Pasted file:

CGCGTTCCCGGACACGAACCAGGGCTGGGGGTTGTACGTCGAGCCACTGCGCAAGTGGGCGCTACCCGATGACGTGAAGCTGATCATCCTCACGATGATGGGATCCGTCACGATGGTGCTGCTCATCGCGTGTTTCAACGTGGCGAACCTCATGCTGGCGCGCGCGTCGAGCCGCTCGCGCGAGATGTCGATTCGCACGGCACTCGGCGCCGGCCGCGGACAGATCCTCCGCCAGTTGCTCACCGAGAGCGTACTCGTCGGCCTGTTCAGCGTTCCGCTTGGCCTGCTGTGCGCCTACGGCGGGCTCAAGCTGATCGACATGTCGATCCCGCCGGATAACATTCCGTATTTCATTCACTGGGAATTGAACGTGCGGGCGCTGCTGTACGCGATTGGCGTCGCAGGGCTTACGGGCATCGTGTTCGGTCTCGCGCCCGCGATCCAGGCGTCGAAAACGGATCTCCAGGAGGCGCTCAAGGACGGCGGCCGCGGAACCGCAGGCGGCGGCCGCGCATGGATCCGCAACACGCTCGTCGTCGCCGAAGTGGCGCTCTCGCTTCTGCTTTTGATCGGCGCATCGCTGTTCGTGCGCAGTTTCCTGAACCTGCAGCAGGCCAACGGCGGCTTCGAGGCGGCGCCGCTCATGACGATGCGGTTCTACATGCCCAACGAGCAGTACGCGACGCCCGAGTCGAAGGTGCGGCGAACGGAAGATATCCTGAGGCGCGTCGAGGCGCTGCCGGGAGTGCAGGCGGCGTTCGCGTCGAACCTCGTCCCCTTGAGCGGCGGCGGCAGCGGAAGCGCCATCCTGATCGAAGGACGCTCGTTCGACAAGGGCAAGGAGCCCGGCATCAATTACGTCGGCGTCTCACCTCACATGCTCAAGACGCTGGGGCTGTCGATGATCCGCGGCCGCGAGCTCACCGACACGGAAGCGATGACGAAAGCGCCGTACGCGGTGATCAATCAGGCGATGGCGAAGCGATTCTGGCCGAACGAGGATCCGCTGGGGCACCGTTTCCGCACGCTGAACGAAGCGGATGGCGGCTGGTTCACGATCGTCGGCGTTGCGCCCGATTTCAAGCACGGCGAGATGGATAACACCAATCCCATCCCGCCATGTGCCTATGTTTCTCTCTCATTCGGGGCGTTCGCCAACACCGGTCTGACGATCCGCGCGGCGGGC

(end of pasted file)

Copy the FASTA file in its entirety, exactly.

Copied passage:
CGCGTTCCCGGACACGAACCAGGGCTGGGGGTTGTACGTCGAGCCACTGCGCAAGTGGGCGCTACCCGATGACGTGAAGCTGATCATCCTCACGATGATGGGATCCGTCACGATGGTGCTGCTCATCGCGTGTTTCAACGTGGCGAACCTCATGCTGGCGCGCGCGTCGAGCCGCTCGCGCGAGATGTCGATTCGCACGGCACTCGGCGCCGGCCGCGGACAGATCCTCCGCCAGTTGCTCACCGAGAGCGTACTCGTCGGCCTGTTCAGCGTTCCGCTTGGCCTGCTGTGCGCCTACGGCGGGCTCAAGCTGATCGACATGTCGATCCCGCCGGATAACATTCCGTATTTCATTCACTGGGAATTGAACGTGCGGGCGCTGCTGTACGCGATTGGCGTCGCAGGGCTTACGGGCATCGTGTTCGGTCTCGCGCCCGCGATCCAGGCGTCGAAAACGGATCTCCAGGAGGCGCTCAAGGACGGCGGCCGCGGAACCGCAGGCGGCGGCCGCGCATGGATCCGCAACACGCTCGTCGTCGCCGAAGTGGCGCTCTCGCTTCTGCTTTTGATCGGCGCATCGCTGTTCGTGCGCAGTTTCCTGAACCTGCAGCAGGCCAACGGCGGCTTCGAGGCGGCGCCGCTCATGACGATGCGGTTCTACATGCCCAACGAGCAGTACGCGACGCCCGAGTCGAAGGTGCGGCGAACGGAAGATATCCTGAGGCGCGTCGAGGCGCTGCCGGGAGTGCAGGCGGCGTTCGCGTCGAACCTCGTCCCCTTGAGCGGCGGCGGCAGCGGAAGCGCCATCCTGATCGAAGGACGCTCGTTCGACAAGGGCAAGGAGCCCGGCATCAATTACGTCGGCGTCTCACCTCACATGCTCAAGACGCTGGGGCTGTCGATGATCCGCGGCCGCGAGCTCACCGACACGGAAGCGATGACGAAAGCGCCGTACGCGGTGATCAATCAGGCGATGGCGAAGCGATTCTGGCCGAACGAGGATCCGCTGGGGCACCGTTTCCGCACGCTGAACGAAGCGGATGGCGGCTGGTTCACGATCGTCGGCGTTGCGCCCGATTTCAAGCACGGCGAGATGGATAACACCAATCCCATCCCGCCATGTGCCTATGTTTCTCTCTCATTCGGGGCGTTCGCCAACACCGGTCTGACGATCCGCGCGGCGGGC